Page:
Specters of Comte: Synthetic Philosophy
While Spencer frequently attempted to distinguish his philosophy from that of Auguste Comte, Kropotkin saw their intellectual contributions acting in tandem. Indeed, in Freedom, Kropotkin insisted that ‘‘whatever the English and Germans, who imagine that they have not suffered its influence, may say,’’ Comte’s ‘‘positive philosophy ... impressed its mark on all the speculations of the 19th century.’’ Contrary to Spencer’s own opinion, Kropotkin argued that Comte not only ‘‘gave Spencer the idea of constructing his Synthetic Philosophy,’’ but that Spencer was in the vanguard of an intellectual movement that stretched back to the French Enlightenment, notably the ‘‘Encyclopaedists.’’ In his extended pamphlet Modern Science and Anarchism (1901), Kropotkin developed this position, arguing that the general movement of ideas in the eighteenth century had been towards the elaboration of a philosophy that integrated intellectual advancements in other fields. Turgot, Voltaire, and Saint-Simon had taken cautious steps in this direction, but Comte unified the natural and human sciences ‘‘in the circle of sciences compassed by his positive philosophy.’’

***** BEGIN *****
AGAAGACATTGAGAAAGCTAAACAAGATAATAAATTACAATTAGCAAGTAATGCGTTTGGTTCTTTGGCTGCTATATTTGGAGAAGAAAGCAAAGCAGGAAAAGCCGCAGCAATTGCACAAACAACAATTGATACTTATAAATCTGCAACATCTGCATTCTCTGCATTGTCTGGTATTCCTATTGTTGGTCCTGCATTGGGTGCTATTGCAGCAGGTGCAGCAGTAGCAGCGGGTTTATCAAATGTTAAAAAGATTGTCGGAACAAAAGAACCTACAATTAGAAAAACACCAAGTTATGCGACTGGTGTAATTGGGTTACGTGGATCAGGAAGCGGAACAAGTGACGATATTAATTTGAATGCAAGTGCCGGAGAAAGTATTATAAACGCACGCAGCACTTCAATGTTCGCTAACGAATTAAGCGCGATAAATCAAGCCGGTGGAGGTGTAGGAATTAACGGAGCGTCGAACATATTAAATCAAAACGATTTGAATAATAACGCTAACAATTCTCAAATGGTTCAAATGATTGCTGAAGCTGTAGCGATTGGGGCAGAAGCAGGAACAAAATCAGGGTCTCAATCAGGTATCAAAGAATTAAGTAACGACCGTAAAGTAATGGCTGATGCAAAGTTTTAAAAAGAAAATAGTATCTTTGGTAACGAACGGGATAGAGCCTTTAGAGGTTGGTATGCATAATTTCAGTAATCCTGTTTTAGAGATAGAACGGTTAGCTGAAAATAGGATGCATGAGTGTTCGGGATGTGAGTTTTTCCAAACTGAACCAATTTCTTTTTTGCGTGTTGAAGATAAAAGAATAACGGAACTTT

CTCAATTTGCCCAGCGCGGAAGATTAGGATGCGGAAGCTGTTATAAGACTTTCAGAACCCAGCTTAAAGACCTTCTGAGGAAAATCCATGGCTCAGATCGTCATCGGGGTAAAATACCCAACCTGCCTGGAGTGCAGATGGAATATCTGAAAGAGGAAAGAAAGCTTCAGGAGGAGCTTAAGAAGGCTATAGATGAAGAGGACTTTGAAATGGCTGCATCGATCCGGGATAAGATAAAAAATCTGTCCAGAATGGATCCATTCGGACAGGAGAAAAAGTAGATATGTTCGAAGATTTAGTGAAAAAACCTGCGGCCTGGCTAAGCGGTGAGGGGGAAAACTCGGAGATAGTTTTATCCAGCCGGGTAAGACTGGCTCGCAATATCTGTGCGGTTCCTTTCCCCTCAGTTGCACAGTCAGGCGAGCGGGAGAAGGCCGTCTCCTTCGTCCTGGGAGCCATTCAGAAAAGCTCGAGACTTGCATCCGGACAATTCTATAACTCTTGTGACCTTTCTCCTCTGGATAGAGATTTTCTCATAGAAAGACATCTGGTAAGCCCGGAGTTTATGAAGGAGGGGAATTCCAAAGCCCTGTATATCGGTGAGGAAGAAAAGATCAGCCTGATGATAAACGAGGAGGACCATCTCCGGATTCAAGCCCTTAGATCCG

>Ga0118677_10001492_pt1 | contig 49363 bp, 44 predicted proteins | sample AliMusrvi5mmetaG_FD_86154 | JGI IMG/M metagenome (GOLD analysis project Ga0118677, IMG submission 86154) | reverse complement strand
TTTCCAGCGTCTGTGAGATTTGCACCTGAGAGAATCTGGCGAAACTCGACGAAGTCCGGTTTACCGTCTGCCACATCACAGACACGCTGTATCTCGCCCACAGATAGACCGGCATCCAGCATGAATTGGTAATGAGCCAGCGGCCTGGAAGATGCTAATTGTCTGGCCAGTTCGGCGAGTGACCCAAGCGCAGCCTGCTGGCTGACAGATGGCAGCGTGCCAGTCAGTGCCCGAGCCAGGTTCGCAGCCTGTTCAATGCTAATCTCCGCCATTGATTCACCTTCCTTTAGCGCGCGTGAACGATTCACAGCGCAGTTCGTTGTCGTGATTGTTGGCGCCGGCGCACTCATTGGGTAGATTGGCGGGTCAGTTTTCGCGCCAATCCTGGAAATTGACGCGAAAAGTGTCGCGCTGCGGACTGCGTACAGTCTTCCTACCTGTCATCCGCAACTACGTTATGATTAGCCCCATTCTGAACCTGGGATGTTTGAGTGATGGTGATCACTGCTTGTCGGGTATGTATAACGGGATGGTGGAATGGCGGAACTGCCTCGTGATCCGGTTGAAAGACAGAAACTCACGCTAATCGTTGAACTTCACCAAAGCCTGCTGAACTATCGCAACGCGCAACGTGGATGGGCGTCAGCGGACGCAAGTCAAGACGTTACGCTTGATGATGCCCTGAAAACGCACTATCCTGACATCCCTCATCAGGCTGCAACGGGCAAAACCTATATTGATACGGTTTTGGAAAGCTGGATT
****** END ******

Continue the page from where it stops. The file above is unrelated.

Despite this praise, Kropotkin discerned a weakness in the Comtean system. Following Pierre-Joseph Proudhon, an important influence on Kropotkin’s vision of anarchist federalism and himself a critical follower of Comtean sociology, he discerned a worrying tendency towards hierarchy in Comte’s social prescriptions. For Kropotkin, while Comte had made a profound epistemological contribution in showing the universal applicability of the scientific method—freeing social philosophy from its fixation with ‘‘‘the essence of things,’ ‘first causes,’ the ‘aim of life’’’—he temporized when drawing political conclusions from his research. ‘‘When Comte finished his ‘Course of Positive Philosophy,’ ’’ Kropotkin suggested:
He undoubtedly must have perceived that he had not yet touched upon the most important point—namely, the origin in man of the moral principle and the influence of this principle upon human life ... and to show why man feels the necessity of obeying his moral sense, or, at least, reckoning with it.